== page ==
Israeli Supreme Court says minister barred over tax offenses


JERUSALEM (AP) — Israel’s Supreme Court ruled Wednesday that a key member of the country’s new government cannot serve as a Cabinet minister. The decision deepens a rift over the power of the courts in Israel and presents Prime Minister Benjamin Netanyahu with what could be his first coalition crisis.

The high court ruled that Aryeh Deri, the influential head of the ultra-Orthodox Shas party who has served repeatedly in Netanyahu’s previous governments, is disqualified from serving as a minister after he was convicted last year for tax offenses and placed on probation as part of a plea deal. Deri has pledged not to quit.

The much-anticipated ruling comes as Israel is being roiled by a dispute over sweeping changes to the country’s legal system, which critics say will place too much power in the hands of the government and weaken the Supreme Court. Proponents say it will correct a power imbalance between the executive and judicial branches.

Netanyahu will now have to decide whether he abides by the court ruling and fires his key ally, Deri — or takes the dispute with the judicial system up a notch and defies it.

The ruling carries potentially troublesome consequences for Netanyahu’s coalition. Some Shas members have urged Netanyahu to find a solution that would grant Deri the title they say he deserves as head of a mid-sized party. Otherwise, the party could bolt the coalition, which would shrink Netanyahu’s 64-seat majority by 11 seats in the 120-member Knesset.

Yakov Margi, a Shas Cabinet minister, told Kan public radio that, “if Aryeh Deri isn’t in the government, there isn’t a government.”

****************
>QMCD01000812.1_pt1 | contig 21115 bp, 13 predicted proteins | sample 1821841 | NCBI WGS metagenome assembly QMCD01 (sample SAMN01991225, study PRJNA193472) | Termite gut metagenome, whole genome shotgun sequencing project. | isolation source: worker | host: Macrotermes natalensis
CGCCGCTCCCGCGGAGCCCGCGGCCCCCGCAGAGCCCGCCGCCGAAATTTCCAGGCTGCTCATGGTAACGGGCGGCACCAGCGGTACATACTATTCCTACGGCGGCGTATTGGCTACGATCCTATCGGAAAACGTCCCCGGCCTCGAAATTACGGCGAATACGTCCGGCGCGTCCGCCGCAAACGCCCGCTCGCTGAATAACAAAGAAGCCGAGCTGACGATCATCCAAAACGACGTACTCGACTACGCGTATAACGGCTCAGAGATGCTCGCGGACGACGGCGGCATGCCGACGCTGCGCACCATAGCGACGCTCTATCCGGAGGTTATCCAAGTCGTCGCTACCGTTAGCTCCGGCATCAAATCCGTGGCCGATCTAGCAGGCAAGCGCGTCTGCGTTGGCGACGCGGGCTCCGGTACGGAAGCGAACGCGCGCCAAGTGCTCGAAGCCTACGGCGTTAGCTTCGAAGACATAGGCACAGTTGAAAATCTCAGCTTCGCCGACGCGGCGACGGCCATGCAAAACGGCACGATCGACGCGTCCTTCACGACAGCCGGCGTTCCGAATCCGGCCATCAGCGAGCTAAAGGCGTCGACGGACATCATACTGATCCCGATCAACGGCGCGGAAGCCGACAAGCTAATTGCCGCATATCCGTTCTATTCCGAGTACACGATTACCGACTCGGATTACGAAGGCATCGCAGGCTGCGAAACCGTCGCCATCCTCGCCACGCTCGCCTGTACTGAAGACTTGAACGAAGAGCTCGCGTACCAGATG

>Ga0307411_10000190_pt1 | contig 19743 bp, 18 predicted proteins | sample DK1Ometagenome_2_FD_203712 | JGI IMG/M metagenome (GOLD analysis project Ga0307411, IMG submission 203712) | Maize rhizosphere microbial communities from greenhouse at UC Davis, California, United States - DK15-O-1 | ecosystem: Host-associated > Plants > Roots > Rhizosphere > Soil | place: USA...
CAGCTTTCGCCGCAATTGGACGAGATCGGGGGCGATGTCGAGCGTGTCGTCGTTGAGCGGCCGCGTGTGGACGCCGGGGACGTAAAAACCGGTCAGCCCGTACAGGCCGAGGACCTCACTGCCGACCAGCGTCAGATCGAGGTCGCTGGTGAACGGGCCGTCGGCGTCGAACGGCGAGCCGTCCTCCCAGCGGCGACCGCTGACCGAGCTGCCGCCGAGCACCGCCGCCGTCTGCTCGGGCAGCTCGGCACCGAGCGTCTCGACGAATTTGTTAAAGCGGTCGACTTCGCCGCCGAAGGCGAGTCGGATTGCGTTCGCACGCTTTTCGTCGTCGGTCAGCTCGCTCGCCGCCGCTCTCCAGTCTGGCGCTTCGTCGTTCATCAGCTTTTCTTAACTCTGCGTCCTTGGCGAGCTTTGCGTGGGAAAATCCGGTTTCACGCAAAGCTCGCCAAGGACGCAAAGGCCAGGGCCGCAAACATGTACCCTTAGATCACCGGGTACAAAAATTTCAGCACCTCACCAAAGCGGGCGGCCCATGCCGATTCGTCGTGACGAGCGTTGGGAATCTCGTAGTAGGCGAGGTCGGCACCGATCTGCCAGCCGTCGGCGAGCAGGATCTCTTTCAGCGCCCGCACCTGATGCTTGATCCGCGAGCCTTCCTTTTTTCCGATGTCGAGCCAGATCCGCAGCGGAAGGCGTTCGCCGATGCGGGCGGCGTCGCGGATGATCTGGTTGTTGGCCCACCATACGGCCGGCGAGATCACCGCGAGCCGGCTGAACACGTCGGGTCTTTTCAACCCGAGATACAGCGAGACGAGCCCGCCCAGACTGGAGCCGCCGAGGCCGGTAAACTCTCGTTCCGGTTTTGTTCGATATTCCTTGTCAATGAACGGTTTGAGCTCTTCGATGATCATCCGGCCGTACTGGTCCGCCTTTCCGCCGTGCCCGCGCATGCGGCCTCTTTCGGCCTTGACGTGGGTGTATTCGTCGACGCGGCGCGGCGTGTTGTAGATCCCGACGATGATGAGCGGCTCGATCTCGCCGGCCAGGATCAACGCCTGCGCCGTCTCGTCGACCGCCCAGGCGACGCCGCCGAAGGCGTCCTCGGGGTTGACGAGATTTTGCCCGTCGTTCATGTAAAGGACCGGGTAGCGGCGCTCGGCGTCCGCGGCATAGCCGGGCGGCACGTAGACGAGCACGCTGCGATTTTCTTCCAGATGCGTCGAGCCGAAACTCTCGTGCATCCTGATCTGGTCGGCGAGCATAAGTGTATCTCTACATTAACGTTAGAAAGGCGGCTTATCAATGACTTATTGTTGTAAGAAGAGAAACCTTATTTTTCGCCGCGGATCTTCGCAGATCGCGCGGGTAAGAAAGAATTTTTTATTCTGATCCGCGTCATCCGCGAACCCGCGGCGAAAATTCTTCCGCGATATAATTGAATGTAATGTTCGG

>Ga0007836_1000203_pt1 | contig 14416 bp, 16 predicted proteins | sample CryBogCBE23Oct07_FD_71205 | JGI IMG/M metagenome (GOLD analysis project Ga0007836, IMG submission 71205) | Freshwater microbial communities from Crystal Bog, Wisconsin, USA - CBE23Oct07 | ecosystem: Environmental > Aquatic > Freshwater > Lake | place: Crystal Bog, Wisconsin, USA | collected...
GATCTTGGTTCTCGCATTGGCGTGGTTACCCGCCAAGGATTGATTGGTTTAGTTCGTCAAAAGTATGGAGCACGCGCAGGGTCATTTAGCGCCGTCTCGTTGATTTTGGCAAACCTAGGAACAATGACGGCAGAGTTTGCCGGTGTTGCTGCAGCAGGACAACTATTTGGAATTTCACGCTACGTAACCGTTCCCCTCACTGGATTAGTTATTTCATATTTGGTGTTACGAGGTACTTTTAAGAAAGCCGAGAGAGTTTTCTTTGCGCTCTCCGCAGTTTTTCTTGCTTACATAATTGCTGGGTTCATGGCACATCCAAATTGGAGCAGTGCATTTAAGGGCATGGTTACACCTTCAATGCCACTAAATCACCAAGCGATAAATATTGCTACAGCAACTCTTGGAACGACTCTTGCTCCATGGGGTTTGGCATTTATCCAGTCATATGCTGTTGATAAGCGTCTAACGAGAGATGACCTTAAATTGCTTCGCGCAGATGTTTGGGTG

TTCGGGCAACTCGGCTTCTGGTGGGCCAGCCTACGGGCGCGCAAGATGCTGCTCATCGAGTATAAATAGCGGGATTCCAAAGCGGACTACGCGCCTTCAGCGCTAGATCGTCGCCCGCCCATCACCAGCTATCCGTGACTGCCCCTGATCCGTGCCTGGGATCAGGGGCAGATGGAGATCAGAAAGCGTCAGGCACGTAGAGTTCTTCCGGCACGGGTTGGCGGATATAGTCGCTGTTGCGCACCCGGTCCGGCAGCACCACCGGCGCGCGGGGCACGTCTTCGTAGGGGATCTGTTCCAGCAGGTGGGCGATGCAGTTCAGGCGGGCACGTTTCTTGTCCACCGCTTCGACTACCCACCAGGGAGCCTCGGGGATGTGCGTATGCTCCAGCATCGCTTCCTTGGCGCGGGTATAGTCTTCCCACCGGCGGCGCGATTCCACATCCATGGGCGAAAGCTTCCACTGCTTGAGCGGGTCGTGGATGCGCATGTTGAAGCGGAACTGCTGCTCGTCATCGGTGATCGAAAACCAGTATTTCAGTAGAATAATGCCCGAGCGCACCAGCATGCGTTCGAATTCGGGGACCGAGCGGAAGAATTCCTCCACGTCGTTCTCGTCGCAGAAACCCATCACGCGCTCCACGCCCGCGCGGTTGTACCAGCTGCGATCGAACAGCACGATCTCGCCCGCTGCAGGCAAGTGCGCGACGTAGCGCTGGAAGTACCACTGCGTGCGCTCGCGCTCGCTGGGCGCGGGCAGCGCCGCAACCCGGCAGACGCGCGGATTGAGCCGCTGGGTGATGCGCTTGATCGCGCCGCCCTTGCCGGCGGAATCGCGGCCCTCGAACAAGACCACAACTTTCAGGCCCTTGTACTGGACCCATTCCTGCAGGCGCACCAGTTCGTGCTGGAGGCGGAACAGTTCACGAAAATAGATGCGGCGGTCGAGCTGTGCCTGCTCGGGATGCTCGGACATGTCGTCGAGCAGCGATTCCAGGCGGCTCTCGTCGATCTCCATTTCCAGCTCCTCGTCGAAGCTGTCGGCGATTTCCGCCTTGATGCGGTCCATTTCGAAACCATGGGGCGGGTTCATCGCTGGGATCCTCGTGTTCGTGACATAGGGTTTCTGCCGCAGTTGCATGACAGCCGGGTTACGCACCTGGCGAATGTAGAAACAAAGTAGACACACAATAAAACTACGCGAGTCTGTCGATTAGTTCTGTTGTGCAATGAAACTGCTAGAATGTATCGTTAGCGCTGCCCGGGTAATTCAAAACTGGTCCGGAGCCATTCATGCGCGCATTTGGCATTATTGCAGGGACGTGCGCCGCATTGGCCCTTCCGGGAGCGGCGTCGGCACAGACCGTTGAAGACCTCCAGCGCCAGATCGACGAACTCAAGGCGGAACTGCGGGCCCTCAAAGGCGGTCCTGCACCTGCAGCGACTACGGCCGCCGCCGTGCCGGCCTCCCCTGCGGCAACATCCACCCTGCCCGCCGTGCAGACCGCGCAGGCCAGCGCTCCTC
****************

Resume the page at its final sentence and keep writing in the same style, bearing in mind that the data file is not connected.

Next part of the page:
In a move that was seen as crucial to bringing the governing coalition together, Israeli legislators last month changed a law that prohibited a convict on probation from holding the post. That cleared the way for Deri to join the government but prompted the Supreme Court challenge.

Deri is currently serving half a term as the minister of health and interior affairs. He was set to become finance minister in the second half of the term and he is also deputy prime minister.

Likud and its ultra-Orthodox and far-right partners captured a majority of seats in the Knesset, or parliament, in Nov. 1 elections, and formed a government that has made changing the legal system a centerpiece of its agenda.

Public opinion polls have shown most Israelis oppose Deri serving as a government minister.

Still, the Deri ruling is only expected to deepen the divide over the legal overhaul. It will be seen by both camps as an affirmation of their views: either that the courts, in determining who can be a Cabinet minister, have too much power, or that judicial oversight can hold back legislators from questionable laws.

In a sign of the charged atmosphere, a Shas member of parliament said before the ruling that if the Supreme Court barred Deri, the justices were “shooting themselves in the head.”

Deri was sentenced to three years in prison for bribery, fraud and breach of trust in 2000 during a stint as interior minister in the 1990s. He served 22 months in prison but made a political comeback and retook the reins of Shas in 2013.


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